"One who possessed Beauty without Vanity, Strength without Insolence, Courage without Ferocity, And all the virtues of Man without his vices..."†

When the American writer Washington Irving visited Newstead in Victorian times, he was greeted by "a memento of Lord Byron, a great black and white Newfoundland dog who accompanied his remains from Greece. He was descended from the famous Boatswain... a cherished inmate of the Abbey...honoured and caressed by every visitor".

In Italy Byron acquired a bulldog called Moretto. Whilst at Livorno, when the close proximity of the Leigh Hunt household and its noisy pack of ill-disciplined offspring was beginning to jar on Byronís nerves, he hit on the novel method of keeping the kids out of his private rooms by training the dog to stand on the stairs and snarl at them.

During his courtship of Theresa Guccioli, Byron rented the upper floor of her husband, Count Guccioliís villa in Ravenna and proceeded to make himself at home by installing a menagerie of "ten horses, eight enormous dogs, three monkeys, five cats, an eagle, a crow, and a falcon." When the poet Shelley visited the count a few month later, he was met on the staircase by "five peacocks, two guinea hens and an Egyptian crane". In 1819 Byron wrote happily to his friend Francis Hodgson, "I have got two monkeys and a fox - and two new mastiffs - Mutz is still in high old age. The monkeys are charming."

Such was his weakness for animals that when his coach travelled from Pisa to Genoa in 1822, it did so with three cackling geese swinging from cages off the back. On being told that they were being fattened up for Michaelmas, he decided to rescue them from the oven. On his departure for Greece, Byron placed the birds in the care of his Genovese banker, who wrote a bemused letter to Kinnaird, his London counterpart, after the poetís death, asking what was to be done with them.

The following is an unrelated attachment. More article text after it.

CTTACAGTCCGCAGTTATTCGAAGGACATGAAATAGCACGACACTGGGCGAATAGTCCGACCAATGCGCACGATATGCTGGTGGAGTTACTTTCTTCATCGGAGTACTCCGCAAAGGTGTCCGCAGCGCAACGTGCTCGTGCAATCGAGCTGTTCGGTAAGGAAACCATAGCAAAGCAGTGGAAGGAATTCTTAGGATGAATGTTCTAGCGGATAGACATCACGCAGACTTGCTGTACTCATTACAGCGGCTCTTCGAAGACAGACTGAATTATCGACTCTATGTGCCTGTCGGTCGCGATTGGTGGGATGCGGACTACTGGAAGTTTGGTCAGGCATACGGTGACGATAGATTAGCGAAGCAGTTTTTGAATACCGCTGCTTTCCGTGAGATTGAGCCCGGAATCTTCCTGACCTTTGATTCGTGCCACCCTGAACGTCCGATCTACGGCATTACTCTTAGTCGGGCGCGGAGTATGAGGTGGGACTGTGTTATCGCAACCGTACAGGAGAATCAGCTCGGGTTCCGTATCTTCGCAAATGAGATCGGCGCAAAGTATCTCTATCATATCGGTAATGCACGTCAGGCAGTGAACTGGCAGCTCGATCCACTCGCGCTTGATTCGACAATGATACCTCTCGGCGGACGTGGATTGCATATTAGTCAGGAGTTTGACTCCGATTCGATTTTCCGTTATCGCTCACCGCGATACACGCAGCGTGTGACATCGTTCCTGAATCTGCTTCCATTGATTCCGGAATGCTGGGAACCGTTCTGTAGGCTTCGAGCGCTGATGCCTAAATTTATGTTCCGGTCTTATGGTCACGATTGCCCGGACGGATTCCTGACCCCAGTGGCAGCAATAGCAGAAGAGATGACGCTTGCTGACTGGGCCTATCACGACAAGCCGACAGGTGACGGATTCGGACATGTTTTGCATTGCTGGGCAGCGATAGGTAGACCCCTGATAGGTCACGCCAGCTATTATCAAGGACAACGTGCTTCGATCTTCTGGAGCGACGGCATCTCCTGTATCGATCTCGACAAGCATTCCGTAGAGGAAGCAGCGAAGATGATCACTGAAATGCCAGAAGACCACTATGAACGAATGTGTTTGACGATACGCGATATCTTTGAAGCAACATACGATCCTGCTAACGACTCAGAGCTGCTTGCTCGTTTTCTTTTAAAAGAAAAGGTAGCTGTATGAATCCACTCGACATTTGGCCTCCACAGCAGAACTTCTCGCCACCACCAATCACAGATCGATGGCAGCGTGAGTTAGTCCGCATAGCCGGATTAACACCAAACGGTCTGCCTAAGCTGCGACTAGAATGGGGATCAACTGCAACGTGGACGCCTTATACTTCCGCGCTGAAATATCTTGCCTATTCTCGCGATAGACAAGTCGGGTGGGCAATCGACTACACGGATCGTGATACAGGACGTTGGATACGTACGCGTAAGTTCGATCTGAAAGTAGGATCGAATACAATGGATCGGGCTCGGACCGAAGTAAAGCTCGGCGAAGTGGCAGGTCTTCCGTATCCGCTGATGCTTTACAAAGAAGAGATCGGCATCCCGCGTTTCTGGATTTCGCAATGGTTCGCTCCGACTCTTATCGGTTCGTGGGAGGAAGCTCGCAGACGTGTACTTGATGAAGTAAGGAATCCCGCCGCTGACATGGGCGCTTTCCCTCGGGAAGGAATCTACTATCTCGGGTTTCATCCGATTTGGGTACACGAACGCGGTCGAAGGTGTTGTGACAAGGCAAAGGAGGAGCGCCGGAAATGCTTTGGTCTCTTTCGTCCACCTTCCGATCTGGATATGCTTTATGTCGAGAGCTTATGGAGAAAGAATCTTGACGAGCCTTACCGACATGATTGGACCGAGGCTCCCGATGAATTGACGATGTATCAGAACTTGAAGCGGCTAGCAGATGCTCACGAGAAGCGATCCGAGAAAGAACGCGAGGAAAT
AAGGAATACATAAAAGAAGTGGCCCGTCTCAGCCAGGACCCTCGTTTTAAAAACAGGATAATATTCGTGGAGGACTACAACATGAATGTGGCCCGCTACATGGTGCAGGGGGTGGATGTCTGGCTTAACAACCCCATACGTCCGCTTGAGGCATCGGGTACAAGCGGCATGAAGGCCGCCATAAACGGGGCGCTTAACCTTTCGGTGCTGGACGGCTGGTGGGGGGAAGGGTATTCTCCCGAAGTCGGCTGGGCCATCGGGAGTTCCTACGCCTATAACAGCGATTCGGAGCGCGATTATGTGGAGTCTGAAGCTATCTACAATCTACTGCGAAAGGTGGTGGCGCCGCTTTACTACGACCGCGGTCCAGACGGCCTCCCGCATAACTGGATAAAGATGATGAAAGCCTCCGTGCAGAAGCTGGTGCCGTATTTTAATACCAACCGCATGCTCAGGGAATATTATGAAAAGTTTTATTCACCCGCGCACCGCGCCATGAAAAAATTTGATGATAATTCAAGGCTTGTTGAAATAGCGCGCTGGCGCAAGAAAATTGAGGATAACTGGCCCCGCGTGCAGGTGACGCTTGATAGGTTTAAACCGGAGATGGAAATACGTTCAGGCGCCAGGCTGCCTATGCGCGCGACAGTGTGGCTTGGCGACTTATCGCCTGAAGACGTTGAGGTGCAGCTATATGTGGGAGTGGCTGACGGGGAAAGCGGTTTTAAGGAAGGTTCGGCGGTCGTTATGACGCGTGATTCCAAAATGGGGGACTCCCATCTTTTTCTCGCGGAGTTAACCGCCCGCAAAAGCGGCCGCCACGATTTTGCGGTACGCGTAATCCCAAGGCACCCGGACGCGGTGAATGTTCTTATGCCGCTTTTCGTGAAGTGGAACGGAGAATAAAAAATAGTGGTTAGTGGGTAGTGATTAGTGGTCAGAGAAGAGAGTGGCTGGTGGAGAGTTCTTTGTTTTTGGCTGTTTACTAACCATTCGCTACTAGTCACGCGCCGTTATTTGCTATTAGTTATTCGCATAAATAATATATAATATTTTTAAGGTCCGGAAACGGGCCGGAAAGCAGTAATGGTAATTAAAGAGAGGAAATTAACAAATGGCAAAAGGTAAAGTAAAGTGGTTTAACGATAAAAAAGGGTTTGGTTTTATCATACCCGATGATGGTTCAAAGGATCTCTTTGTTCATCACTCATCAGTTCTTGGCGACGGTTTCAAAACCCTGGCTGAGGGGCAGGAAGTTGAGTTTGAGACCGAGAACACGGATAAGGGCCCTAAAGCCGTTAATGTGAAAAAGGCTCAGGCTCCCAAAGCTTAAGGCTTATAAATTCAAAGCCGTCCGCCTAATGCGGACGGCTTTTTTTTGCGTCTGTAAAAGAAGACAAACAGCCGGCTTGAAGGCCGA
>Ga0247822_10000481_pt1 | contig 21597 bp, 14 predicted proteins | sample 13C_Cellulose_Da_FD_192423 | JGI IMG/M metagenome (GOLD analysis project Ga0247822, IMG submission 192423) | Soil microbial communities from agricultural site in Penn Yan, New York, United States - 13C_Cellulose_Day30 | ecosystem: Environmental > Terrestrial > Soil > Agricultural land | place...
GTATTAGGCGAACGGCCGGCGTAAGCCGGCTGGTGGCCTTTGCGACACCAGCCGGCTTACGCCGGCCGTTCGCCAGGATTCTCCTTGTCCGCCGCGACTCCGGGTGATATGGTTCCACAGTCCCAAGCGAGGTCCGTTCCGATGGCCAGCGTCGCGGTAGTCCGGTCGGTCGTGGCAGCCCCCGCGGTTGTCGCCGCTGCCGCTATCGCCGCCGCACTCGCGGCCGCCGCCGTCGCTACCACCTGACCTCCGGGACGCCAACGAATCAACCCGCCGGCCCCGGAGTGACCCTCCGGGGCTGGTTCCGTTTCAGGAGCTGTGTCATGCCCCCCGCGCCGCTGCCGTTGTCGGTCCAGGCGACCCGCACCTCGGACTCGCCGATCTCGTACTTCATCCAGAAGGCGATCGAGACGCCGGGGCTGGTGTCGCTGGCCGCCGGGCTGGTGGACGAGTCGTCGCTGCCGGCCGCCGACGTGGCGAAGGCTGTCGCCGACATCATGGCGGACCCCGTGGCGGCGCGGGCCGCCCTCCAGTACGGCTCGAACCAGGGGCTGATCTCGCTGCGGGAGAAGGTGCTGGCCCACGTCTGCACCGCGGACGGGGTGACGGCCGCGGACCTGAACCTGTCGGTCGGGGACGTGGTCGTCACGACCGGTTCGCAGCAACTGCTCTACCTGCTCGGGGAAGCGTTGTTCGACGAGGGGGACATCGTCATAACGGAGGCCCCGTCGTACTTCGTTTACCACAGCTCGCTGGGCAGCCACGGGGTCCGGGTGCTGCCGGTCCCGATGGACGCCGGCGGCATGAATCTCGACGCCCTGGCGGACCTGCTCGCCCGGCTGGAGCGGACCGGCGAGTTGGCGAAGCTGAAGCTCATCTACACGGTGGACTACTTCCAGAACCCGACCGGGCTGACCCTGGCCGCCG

On Byronís departure to Greece in 1823 the entourage included his bulldog Moretto, and a Newfoundland, Lyon, whose enthusiastic devotion to his master proved him a latter-day Boatswain. By the time the party had reached Missolonghi, Byron was in precarious health, and disillusioned and depressed by the turbulent progress of the war. His only relief from the stress was to romp with Lyon for excercise - "Lyon, thou art an honest fellow, Lyon. Thou art more faithful than men, Lyon; I trust thee more." The faithful Lyonís last duty was to accompany his masterís body home to England on the "Florida"

Lady Byron, no animal lover, wrote superciliously of her estranged husband that "the reason why some tyrannical characters have been fond of animals and humane to them is because they have no exercise of reason and could not condemn the wickedness of their master." Perhaps the real reason was that in the unwavering loyalty and simple affection of his animals Byron found the non- judgemental love he craved, but rarely received, from his human relationships.

Image: Portrait of Boatswain the Newfoundland